walking up to the hog I wasnt brave enough to run
and I prayed that by the time I got there Virgils guts wouldnt
be pulled out. Then, like a redneck in a bar fight, I busted the bottle
right over the hogs head. A thousand shards of glass and the smell
of alcohol and turpentine erupted into the air. And to my surprise,
the hog - without a moments hesitation - wheeled right around
and ran right back to where he came from shaking the glass and
moisture off his red face. I thought he looked like some sort of giant,
demon possessed Irish setter after an unwanted swim.
I helped Virgil to his feet and brushed some of the glass off his coveralls.
It was several minutes before he quit shaking and calmed down enough
to talk. He got a wild look in his eyes and said to me "run that
hog up in the catchin chute." I had no idea what he was planning,
but from the look on his face, I knew now wasnt the time to argue.
By this time, the old, red boar was back rooting around in the dirt
as if nothing had happened. I wandered up behind him, clapping, whistling
and waving my arms. Like they all did, he turned away and I herded him
right up to the chute. Virgil was already there and as soon as the boars
head poked through the bars, he pulled the lever and clamped the hogs
neck tight. The big pig immediately began squealing and screaming again.
I could barely hear, but Virgil was saying something like, "No
damn hog is gonna tusk me". He had gone and gotten
a pair of bolt cutters and he had its jaws around one of the hogs
tusks. And I stood there with my mouth open, wondering why in the world
I dated his daughter, and watched as he strained and puffed and squeezed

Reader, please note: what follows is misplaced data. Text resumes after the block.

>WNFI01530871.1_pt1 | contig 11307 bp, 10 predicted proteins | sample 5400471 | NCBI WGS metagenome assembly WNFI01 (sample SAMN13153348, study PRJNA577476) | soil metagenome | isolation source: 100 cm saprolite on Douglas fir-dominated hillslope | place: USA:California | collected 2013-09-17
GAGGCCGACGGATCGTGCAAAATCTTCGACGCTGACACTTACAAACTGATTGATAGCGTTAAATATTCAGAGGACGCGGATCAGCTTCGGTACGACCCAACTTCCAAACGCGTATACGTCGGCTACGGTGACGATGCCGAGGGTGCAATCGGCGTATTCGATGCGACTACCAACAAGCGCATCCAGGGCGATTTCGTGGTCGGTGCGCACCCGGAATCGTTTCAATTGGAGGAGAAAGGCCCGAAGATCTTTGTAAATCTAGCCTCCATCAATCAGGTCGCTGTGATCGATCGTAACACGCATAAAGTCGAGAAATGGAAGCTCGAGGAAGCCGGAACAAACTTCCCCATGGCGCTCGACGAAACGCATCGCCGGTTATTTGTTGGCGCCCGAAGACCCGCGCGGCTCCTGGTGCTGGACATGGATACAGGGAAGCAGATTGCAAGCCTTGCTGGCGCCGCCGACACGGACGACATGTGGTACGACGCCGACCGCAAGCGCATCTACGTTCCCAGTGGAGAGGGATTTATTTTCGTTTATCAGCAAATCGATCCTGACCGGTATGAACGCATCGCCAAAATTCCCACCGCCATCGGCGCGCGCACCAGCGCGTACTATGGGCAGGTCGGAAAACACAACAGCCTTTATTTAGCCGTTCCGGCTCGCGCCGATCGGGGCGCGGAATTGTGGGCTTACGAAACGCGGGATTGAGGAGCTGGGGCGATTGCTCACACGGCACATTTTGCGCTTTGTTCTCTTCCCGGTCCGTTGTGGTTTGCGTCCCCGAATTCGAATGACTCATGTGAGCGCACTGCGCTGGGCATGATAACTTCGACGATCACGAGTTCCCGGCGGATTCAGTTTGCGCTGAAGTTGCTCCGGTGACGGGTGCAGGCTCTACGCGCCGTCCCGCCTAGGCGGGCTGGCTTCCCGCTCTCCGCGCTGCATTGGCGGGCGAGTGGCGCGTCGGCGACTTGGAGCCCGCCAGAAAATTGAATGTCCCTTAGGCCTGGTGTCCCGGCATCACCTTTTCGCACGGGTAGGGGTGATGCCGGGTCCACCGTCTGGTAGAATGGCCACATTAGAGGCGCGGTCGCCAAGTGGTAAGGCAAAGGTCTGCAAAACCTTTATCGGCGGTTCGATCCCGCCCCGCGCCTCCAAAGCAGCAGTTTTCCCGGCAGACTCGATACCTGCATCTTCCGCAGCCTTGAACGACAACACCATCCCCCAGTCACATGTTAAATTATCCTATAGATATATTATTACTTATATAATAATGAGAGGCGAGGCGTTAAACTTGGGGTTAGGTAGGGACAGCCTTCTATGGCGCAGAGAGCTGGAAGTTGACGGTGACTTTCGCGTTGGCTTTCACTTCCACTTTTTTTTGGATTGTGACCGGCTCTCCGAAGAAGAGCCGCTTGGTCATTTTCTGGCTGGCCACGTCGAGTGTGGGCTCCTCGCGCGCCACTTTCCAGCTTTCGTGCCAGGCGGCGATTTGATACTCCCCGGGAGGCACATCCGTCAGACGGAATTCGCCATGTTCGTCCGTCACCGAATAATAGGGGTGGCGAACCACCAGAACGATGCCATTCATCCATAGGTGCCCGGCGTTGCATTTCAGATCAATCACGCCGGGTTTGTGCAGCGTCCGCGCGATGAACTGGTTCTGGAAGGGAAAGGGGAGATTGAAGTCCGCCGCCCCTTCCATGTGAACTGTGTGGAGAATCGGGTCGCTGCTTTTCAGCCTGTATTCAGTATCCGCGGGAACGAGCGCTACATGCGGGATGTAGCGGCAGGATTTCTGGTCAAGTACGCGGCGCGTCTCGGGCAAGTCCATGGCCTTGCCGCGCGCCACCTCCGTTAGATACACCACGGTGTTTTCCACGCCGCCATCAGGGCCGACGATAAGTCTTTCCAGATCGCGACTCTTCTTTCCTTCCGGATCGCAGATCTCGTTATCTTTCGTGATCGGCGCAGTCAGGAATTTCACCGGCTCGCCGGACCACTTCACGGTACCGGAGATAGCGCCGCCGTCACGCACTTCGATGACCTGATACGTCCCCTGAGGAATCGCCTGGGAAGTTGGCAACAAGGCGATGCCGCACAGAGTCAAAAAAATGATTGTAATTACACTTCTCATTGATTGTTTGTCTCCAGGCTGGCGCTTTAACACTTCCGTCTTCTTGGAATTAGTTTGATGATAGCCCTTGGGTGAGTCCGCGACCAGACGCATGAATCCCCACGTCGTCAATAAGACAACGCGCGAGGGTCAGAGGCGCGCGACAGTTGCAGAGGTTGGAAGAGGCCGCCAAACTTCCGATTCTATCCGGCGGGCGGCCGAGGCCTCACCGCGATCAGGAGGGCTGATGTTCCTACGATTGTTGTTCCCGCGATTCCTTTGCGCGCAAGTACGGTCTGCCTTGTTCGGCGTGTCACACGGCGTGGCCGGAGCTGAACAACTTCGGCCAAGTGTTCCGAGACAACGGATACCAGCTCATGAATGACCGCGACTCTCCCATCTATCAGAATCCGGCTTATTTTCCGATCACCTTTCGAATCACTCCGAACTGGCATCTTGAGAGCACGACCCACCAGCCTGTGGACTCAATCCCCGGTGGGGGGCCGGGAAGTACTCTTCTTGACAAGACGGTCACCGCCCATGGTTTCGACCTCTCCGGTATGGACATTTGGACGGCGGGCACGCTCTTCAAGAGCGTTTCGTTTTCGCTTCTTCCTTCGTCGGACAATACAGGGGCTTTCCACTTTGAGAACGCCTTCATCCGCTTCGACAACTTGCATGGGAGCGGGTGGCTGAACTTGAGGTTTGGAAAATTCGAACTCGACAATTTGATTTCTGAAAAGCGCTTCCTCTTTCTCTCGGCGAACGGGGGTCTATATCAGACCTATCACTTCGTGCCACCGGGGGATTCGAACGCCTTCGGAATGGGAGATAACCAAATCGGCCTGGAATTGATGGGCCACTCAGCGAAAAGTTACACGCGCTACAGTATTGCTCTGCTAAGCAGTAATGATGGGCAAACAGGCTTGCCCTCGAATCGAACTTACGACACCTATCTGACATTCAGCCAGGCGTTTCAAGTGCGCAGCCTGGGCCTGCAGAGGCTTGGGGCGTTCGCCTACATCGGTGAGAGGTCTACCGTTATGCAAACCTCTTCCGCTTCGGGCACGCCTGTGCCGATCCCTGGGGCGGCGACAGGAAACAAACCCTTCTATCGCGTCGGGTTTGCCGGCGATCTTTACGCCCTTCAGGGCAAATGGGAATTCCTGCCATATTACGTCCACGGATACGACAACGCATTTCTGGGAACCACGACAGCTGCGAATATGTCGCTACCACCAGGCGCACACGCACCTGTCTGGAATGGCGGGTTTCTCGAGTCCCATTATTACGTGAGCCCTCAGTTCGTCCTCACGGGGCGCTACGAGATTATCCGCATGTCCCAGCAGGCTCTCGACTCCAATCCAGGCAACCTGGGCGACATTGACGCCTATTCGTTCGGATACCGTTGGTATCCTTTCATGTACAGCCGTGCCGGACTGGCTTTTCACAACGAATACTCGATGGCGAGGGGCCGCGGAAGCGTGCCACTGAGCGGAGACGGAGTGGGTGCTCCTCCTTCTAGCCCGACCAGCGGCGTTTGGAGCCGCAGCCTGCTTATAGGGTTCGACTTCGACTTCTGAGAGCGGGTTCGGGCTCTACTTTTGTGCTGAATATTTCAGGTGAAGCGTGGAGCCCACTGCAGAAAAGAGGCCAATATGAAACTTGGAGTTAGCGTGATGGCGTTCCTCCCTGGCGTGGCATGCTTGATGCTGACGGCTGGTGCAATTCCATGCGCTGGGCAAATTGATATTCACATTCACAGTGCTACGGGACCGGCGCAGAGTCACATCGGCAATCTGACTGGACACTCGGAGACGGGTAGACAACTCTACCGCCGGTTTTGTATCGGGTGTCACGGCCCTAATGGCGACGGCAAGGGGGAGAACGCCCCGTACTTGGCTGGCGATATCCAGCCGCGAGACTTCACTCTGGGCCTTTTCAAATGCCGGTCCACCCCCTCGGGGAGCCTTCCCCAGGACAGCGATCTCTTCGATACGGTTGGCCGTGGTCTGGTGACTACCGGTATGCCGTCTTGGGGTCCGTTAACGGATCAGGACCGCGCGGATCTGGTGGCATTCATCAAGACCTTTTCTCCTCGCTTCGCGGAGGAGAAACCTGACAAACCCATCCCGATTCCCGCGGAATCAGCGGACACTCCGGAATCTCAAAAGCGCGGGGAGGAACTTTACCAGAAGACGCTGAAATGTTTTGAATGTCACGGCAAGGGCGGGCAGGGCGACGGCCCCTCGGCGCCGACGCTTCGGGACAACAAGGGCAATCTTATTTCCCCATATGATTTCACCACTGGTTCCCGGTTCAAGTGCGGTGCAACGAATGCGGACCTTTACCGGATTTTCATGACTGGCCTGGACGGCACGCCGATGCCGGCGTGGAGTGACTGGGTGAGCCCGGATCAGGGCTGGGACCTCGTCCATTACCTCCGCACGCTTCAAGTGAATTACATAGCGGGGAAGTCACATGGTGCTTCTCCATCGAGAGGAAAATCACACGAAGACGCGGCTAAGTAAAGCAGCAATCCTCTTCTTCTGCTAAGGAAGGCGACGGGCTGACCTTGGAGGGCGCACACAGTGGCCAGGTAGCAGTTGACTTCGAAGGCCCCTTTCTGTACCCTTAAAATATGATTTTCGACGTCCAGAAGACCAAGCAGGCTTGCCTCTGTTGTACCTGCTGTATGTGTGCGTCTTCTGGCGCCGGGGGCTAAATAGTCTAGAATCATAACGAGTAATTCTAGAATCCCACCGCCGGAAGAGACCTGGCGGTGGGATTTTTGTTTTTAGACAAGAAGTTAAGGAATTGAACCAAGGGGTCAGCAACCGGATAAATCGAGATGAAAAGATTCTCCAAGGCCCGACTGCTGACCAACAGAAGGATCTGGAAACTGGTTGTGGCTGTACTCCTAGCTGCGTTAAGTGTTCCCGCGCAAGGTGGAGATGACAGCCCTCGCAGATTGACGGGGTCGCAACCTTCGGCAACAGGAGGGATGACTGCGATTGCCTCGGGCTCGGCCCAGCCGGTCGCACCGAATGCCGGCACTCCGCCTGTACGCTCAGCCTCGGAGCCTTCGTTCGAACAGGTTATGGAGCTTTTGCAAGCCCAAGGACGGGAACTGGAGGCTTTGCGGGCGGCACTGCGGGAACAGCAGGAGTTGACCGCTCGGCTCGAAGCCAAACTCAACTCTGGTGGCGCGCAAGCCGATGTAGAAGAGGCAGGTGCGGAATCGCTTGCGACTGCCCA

on the handles trying to break the giant tooth in half. When
he was finally convinced this effort would fail, he threw the cutters
down and stormed away headed back toward the shop. This time
he came back with a hammer the hog stomping, squirming and screaming
the whole time. Virgil walked right up and, without even the slightest
pause, swung that hammer like John Henry. In less than five blows, both
tusks were gone. The whole time, I just stood there with my hands in
my pockets. I was only sixteen, and I wanted to be "a man",
and I wasnt sure how a man was supposed to act on such an occasion.
We walked back to the house in silence. I remember thinking that this
was the meanest man I had ever known.
I dont remember how long I dated his daughter after that, but
I know it wasnt long. And I know I never helped him cut and ring
hogs again. I think he sold the boar less than a month later, but Im
not sure. He may have killed it. For all I know, I may have helped him
But that Virgil was long gone. The man I was looking at couldnt
knock the teeth out of a scurvy pirates head.
My mind returned to the here and now, and I noticed that this whole
time Virgil had been continually talking, and I hadnt been listening.
I looked down and caught his gaze.
"How are you doing Bill?" He said.
Im just fine."
He stuck a finger in his mouth, pried out the tobacco plug and flicked
it into a trash can by his side. Then he ran his left hand through his
coarse, red hair. I then watched incredulous as two very interesting
"Damn false teeth." He said as he wriggled his dentures
out of his mouth and dunked them in a big glass of water on the table
by his chair. He pulled them out, dripping wet, and began trying to
dig the tobacco out of the cracks. As I watched him work on the teeth,
the silence began to feel awkward. The first thing to come to my mind
was his recent diagnosis of prostate cancer.
"Hows your cancer?" I asked.
"Not too goo," he said and shook his head. "Did you know
they want to castrate me?"
"No." I said. He could see I was shocked, but if he thought
he knew why, he was wrong.
"Can you believe that?" He said. "I cant understand
why in the world they want to do that. The doctor said something about
hormones. I cant understand him."
"Virgil, do you think there is divine retribution on behalf of
livestock?" I asked.
"What?" He responded predictably as he sucked his teeth back
in his mouth.
"Never mind." I said.
Money or not, I really dont miss that old smell.
Cully Bryant December 2008
cbryant85 at msn.com
Cully is also published in "Locust" and "Clapboard House",
and fiction to appear in The Dead Mule School of Southern Literature
and Clapboard House.